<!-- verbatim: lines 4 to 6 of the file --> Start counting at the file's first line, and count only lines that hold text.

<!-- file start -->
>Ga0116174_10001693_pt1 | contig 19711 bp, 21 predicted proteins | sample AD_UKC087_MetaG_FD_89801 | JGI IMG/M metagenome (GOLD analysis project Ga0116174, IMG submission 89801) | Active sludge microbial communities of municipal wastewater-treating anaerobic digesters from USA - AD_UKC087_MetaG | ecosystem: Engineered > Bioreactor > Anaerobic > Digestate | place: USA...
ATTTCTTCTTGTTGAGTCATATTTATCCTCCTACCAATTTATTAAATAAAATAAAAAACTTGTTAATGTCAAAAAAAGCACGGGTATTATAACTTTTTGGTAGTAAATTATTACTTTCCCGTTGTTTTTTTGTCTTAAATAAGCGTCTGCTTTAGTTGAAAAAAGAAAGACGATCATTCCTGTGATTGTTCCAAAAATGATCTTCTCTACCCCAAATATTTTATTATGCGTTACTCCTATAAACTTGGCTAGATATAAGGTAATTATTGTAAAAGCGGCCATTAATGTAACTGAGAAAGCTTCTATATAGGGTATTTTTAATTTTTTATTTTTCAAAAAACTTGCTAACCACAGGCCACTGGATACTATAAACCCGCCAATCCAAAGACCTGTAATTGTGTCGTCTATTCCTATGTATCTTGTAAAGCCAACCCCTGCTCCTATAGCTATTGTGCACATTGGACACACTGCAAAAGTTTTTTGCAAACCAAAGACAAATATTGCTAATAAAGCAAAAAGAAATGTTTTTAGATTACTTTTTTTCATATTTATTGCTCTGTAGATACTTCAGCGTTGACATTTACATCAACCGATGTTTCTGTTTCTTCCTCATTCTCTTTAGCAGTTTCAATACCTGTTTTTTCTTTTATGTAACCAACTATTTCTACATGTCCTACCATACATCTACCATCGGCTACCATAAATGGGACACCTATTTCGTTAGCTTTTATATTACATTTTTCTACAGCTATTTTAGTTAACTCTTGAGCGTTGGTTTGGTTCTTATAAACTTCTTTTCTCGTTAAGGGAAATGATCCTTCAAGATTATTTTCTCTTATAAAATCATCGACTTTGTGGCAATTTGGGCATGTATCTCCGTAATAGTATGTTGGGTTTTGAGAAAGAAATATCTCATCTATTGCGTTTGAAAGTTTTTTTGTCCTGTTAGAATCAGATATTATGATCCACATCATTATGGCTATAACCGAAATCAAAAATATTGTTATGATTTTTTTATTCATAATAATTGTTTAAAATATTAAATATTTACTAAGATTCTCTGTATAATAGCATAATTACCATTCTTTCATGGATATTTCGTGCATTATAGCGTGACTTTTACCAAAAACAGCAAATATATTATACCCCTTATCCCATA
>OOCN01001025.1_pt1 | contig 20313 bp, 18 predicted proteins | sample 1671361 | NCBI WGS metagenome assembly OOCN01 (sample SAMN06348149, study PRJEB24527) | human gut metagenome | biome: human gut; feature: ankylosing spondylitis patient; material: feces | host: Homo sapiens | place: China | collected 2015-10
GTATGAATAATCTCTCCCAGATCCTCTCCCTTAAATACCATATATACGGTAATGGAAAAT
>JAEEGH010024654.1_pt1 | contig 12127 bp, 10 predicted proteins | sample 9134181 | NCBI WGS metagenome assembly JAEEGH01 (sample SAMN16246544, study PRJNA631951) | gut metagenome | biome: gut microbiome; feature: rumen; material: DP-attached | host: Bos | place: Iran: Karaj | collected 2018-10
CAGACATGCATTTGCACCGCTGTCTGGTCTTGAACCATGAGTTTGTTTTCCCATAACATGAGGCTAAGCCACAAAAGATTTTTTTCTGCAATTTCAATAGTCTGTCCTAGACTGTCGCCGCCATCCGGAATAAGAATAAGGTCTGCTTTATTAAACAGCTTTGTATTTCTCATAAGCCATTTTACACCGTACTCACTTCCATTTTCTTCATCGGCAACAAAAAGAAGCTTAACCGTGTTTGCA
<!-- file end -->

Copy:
GTATGAATAATCTCTCCCAGATCCTCTCCCTTAAATACCATATATACGGTAATGGAAAAT
>JAEEGH010024654.1_pt1 | contig 12127 bp, 10 predicted proteins | sample 9134181 | NCBI WGS metagenome assembly JAEEGH01 (sample SAMN16246544, study PRJNA631951) | gut metagenome | biome: gut microbiome; feature: rumen; material: DP-attached | host: Bos | place: Iran: Karaj | collected 2018-10
CAGACATGCATTTGCACCGCTGTCTGGTCTTGAACCATGAGTTTGTTTTCCCATAACATGAGGCTAAGCCACAAAAGATTTTTTTCTGCAATTTCAATAGTCTGTCCTAGACTGTCGCCGCCATCCGGAATAAGAATAAGGTCTGCTTTATTAAACAGCTTTGTATTTCTCATAAGCCATTTTACACCGTACTCACTTCCATTTTCTTCATCGGCAACAAAAAGAAGCTTAACCGTGTTTGCA